So what does that make the rest of us, in this play, or in this new world order? Maybe we’re like the two grunts, Dawson and Downey, who did a bad thing, however hesitantly, because they were only following orders, and following a code to its letter or face some version of dishonor. How will we respond as citizens when we’re told to do things in the name of strength, or in the name of the law (our “code”), when it doesn’t seem right to us?
Or maybe we’re more like the callow Lt. Daniel Kaffee, who has at least a smidgeon of rank but who’s also oblivious to the ways of a military that is (as Jessep continually insists) in the business of saving lives? And someone who doesn’t initially appreciate this strict code? And someone who, to better fight this code’s misinterpretations, must work the unused muscles of his own code of ethics.
Living in 2017 and not 1992, I most related to Kaffee’s good friend and defense teammate, Lt. Sam Weinberg (played here by Andrew Larrimer), arguably the moral conscience of the group, and (not to be overlooked) a new father. When guiding a newborn life, a parent appreciates the dangers of this world, and almost immediately develops a pathological wariness of bullies. When asked by Lt. Cmdr. JoAnne Galloway why he doesn’t like his clients, Sam retorts, “They beat up on a weakling. The rest is just smoke-filled coffee house crap. They tortured and tormented a weaker kid. They didn’t like him. So, they killed him.” (Galloway’s response about why she likes her clients — in the movie version but not this play’s version — is awesome: “Because they stand on a wall and say, ‘Nothing’s going to hurt you tonight, not on my watch.’” It’s as maternal a thought was one could imagine, just applied differently.)
So what, if anything, does “A Few Good Men” tell us about doing the right thing, or even about the moral or ethical value of disobeying orders in the service of a greater good — especially now? While conceding the realities of political theater, we are seeing various forms of disobedience (or “resistance”) in these early, chaotic weeks of the Trump administration. We see it in the firing of then-Acting Attorney General Sally Yates (an Obama appointee) after she instructed the Justice Department not to defend Trump’s immigration-related executive order in court.
We see it in the increasingly popular Twitter feed “Rogue Potus Staff,” which describes itself as “The unofficial resistance team inside the White House.” (This has not yet been confirmed.)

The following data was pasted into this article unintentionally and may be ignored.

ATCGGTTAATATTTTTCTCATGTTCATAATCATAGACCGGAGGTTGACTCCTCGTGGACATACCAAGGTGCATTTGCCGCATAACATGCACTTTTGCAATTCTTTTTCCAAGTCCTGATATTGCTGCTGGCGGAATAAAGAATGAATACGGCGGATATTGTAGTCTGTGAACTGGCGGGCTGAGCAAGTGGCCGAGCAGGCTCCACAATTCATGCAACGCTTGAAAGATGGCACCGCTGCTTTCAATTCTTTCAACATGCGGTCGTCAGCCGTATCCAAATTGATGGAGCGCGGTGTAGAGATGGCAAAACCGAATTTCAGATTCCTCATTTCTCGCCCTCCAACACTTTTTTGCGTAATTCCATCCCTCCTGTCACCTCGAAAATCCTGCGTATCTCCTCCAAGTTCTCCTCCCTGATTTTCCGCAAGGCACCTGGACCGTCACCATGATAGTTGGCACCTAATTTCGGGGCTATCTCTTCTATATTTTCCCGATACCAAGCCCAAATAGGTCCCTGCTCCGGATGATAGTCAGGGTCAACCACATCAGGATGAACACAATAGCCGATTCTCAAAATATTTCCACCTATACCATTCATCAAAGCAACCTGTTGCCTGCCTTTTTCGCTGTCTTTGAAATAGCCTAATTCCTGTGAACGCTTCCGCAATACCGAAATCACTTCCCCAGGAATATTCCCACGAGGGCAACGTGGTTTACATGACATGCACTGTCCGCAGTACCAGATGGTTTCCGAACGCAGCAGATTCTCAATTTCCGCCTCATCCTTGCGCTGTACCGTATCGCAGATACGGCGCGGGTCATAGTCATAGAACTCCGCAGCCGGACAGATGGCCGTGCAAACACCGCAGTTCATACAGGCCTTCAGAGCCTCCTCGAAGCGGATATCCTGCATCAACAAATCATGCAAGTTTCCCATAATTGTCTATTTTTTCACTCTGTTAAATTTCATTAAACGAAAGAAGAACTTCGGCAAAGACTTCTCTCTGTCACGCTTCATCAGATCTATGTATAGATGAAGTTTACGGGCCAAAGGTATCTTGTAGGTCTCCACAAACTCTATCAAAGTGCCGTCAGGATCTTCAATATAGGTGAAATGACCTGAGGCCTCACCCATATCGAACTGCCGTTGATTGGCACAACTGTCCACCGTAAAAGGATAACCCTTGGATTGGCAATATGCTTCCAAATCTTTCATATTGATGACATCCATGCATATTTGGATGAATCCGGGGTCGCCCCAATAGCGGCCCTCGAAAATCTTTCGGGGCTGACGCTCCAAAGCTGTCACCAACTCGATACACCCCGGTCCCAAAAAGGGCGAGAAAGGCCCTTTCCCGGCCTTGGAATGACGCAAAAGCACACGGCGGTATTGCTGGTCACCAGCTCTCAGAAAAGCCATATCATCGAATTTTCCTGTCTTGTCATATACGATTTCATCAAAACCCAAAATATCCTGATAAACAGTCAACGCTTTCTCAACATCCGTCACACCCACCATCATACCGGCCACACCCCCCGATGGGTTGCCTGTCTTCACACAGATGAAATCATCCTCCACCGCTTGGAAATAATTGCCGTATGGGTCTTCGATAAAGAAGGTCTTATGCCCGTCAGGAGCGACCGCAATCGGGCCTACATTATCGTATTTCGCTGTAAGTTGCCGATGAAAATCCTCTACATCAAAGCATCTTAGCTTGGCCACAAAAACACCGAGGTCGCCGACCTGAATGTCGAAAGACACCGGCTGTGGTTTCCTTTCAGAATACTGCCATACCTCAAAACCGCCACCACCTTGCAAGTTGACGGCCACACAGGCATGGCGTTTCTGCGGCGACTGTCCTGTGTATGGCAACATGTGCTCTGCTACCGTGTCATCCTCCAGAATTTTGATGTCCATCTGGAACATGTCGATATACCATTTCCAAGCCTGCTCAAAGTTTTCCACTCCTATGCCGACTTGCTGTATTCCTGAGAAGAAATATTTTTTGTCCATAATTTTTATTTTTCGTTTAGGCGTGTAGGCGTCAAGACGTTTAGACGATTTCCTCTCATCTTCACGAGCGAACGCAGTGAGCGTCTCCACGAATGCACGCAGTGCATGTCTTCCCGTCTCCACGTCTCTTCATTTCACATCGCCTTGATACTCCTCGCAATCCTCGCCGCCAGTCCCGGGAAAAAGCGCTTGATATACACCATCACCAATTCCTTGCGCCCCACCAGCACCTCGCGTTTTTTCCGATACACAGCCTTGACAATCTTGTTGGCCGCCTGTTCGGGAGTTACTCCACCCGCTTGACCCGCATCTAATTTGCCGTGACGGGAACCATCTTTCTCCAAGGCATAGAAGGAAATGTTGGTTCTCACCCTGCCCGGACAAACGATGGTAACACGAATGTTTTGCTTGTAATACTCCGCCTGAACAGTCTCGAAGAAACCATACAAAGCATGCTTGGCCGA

But after watching “A Few Good Men,” I can’t help but wonder where else we might see someone in the government, in the military, even, refusing a direct order they believe to be wrong. I’m reminded of one of the two missile silo operators in another Reagan-era movie, “WarGames,” in which he refuses to follow orders and launch a nuclear strike on Russia because he just can’t believe he’s supposed to do this. (He’s replaced by a computer.) In the real world, how many times can the intelligence community listen to a president demean its work? How many times can the military be asked to execute a possibly poorly planned mission, or see its role on the National Security Council diminished? At what point will good people, with good intentions, be asked to do something they believe in their heart is wrong, and contradict an order? And should they?
President Trump believes he can “Make American great again,” and that he can do it through authoritarian action, and through a strain of nationalism that strikes at the heart of our own rather obvious multicultural and pluralistic identity. And so we might seek wisdom where we can find it. I confess to an affinity for Sorkin’s often-lofty and idealistic prose. In the final scene, Dawson explains to Downey why, even after Jessep’s improbably confession, they’re still found guilty of a lesser charge — “It means we beat the shit out of the wrong guy.”
I wonder if we’ll be coming to that realization, like Dawson and Downey — after the fact, when it’s too late.